8. Teaching Ministry Preparation


Download Document for Printing

English Bible Camp is a usually a day camp for children grades 3-9.  For many, the attraction is learning English from an American.  English Bible Camp offers valuable language practice in the classroom and through the communication of teacher-student friendships.  However, with the Bible as the main textbook, students learn much more than language skills.  Students gain an understanding of who God is, what the Bible is, and about God’s greatest gift-His Son.   

While the camps are held in schools, they are drastically different from what students experience during the school year.  Why?  While you will be their teacher, you will also be their friend.  Building relationships are the foundation of our camps, so get to know your students personally.   

As a teacher, you have the primary influence in the lives of eight to twelve students.  You have a special role in each of their lives.  For these students, learning English from an American is not something that happens every day; neither is hearing the Gospel or learning about Jesus Christ.  Take advantage of the short week that you will have with your class. 

Camp usually begins each day for the team before 8:00 a.m., when the team meets for prayer and devotions.  The opening usually begins around 9:00 a.m., and is held in an assembly hall.  Students participate in worship, watch a short skit or listen to a message pertaining to the day’s lesson, before dispersing to their respective classrooms. 

Each day there are three English sessions.  The first session, which is the days’ first classroom session, offers the most valuable teaching time, while the other two are later on in the schedule.  Depending on the specific camp schedule, there are usually three rotations each day: crafts, recreation, and music.  During these sessions teachers accompany the students to the various locations.  One classroom period is also devoted to drama, which allows each classroom to develop a skit based on a Bible passage, to be performed later on in the week.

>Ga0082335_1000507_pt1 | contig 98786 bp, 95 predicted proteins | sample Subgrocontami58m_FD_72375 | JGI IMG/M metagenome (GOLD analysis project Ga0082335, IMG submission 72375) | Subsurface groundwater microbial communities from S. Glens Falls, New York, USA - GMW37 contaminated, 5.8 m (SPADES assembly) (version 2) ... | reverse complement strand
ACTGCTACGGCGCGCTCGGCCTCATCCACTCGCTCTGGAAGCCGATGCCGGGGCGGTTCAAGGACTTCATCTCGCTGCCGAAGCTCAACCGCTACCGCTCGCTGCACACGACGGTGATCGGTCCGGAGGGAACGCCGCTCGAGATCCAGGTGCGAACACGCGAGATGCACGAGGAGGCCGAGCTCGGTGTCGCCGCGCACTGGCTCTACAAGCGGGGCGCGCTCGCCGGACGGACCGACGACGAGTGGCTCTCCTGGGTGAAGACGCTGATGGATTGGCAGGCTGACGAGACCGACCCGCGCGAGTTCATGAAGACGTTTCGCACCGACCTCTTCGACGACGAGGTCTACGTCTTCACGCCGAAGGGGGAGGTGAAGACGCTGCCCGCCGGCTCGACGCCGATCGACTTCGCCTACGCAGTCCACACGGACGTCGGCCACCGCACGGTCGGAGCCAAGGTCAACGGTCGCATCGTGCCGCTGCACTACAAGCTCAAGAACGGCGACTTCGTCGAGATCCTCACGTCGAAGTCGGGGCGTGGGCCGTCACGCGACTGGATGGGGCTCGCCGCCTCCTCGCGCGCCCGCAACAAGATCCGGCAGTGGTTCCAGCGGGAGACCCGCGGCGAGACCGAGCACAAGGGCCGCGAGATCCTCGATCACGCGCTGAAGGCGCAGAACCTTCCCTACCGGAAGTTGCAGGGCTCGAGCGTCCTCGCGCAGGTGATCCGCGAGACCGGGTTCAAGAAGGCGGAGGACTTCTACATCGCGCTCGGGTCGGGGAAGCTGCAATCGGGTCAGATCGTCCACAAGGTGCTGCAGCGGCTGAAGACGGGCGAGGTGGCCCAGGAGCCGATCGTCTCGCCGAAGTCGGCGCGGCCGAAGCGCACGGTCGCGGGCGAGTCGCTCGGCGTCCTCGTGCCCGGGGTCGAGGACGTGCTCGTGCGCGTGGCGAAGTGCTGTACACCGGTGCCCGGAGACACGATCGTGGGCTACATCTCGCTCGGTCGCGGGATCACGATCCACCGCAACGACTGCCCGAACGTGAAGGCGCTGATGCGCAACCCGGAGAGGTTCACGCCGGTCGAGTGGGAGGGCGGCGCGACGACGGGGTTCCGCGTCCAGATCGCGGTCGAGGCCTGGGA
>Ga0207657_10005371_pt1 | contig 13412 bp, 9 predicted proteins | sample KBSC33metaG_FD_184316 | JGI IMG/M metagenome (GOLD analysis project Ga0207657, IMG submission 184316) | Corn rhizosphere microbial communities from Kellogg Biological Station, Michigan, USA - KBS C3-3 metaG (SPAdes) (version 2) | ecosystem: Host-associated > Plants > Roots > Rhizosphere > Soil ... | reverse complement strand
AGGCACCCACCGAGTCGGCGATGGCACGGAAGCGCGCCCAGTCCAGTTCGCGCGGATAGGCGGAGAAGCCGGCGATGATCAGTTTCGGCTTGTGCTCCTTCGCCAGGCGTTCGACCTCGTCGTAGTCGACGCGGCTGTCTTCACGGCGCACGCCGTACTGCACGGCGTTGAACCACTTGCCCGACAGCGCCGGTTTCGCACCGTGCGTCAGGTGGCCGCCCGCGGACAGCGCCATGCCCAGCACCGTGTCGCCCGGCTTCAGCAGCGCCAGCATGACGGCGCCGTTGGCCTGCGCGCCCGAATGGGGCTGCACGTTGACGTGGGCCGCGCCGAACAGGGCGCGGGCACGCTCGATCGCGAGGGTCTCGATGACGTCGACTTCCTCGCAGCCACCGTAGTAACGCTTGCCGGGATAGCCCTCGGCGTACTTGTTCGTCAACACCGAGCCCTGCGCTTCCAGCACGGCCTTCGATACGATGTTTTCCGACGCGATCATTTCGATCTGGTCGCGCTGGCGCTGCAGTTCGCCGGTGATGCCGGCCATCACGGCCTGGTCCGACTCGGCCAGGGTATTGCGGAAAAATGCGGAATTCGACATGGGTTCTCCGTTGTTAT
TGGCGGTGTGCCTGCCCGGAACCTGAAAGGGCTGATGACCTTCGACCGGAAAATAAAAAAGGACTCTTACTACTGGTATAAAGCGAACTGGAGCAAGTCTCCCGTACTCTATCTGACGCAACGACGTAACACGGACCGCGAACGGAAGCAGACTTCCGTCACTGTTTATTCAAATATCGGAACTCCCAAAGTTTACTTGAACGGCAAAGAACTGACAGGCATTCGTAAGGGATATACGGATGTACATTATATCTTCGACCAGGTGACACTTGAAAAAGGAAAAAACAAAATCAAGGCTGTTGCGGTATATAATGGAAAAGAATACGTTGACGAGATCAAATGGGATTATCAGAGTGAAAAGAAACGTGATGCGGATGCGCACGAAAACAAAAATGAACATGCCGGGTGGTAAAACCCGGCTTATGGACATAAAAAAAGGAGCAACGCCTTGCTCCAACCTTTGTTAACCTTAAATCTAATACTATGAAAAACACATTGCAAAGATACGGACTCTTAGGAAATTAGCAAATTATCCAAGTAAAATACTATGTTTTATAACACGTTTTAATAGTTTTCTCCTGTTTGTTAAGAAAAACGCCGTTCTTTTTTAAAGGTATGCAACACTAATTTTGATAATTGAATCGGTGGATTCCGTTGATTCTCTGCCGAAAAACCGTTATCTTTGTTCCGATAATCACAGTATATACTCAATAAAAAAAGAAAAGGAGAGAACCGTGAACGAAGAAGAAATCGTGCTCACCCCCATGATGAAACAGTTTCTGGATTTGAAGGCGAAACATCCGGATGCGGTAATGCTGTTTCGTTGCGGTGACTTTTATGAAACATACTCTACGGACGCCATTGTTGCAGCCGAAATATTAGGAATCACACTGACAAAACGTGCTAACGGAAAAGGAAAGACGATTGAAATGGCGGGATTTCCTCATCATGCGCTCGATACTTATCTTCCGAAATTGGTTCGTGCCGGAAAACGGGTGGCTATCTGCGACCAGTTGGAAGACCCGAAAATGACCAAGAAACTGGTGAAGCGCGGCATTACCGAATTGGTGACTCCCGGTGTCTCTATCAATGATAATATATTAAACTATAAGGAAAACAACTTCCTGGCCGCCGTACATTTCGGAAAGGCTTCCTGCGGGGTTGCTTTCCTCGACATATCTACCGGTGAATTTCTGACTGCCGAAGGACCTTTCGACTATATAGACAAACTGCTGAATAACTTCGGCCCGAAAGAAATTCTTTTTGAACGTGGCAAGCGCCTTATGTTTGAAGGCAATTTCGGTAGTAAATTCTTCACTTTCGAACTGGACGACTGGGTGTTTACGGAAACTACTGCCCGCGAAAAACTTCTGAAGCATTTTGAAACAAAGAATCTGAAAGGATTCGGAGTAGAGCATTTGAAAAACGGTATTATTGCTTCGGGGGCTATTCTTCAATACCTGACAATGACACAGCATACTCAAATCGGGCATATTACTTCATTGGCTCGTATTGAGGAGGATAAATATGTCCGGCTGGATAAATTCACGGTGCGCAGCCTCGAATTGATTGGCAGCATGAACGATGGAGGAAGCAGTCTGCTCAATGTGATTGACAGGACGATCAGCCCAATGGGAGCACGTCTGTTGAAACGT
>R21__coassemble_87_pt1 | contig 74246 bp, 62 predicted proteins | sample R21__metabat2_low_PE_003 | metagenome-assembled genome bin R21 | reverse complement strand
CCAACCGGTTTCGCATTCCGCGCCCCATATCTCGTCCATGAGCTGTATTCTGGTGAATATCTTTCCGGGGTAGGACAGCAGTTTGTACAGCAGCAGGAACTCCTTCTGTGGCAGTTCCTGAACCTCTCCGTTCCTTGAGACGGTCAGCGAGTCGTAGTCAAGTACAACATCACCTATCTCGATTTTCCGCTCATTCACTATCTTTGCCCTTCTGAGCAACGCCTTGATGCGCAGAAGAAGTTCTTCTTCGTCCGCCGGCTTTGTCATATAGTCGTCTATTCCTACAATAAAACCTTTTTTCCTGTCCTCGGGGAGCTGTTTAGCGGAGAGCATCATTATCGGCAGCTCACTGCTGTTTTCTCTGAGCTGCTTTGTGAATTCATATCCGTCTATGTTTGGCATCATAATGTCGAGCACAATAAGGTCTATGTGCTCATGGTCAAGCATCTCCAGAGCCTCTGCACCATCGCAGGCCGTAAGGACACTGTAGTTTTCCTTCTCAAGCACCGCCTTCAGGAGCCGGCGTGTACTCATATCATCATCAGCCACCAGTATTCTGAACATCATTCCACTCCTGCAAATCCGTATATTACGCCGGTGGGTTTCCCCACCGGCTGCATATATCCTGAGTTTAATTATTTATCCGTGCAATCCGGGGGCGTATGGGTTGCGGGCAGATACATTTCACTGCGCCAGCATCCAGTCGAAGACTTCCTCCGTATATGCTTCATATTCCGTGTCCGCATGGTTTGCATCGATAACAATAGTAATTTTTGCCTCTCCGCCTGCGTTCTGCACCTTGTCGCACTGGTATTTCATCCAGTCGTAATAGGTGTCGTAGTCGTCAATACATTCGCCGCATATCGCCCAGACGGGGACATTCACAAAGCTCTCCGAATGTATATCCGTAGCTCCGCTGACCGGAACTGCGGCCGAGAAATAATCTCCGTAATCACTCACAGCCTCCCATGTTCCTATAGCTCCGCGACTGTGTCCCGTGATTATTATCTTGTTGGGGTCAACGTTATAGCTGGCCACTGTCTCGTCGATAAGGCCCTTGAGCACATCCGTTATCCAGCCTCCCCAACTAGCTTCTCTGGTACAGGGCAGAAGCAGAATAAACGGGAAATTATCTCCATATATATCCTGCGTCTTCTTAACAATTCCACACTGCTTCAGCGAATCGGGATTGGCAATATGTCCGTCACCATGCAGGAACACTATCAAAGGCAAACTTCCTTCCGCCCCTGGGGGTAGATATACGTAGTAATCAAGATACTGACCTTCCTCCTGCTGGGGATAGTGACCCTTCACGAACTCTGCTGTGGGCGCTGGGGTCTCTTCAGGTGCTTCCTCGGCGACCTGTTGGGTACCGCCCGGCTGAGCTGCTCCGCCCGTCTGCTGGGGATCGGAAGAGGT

Each classroom will have a native speaker from the local ministry available to help with teaching and translation.  It is preferred that these co-workers serve in translating only the most difficult portions for the students. They are also your partner in building relationships with the students.


Introduction to the Curriculum

 The curriculum we use is designed for teaching conversational English  and reaching hearts for Jesus Christ.  As you pursue these purposes, use the curriculum as a guide.  It is a means of expressing what you have to share with them.  Let your personality and gifts communicate the message to your students. 

Don’t feel pressured to follow the curriculum verbatim; be creative, spontaneous and have fun!  There are more activities and lessons than you will have time to teach, so you are free to choose what is most important for your class.  Remember, quality is more important than quantity.

The student books are on a fairly general level.  You can decide when and how to adapt the curriculum to meet their educational needs.  If you need to make it easier, try to simplify the lessons.  If your class needs more work, there are more advanced lessons included.

It is important to carefully review the curriculum during your time for preparation.  You may also have several opportunities during training sessions to practice teaching the material. A key part of our pre trip training as well as our in country training will be in how to use the curriculum as a helpful tool.

There are a wide variety of resources that we have accumulated to supplement the various daily themes as it applies to various age and grade levels. In addition, your personal teaching style will vary and so you may prefer some resources over another. We will address this when that part of the training begins.

William Moberly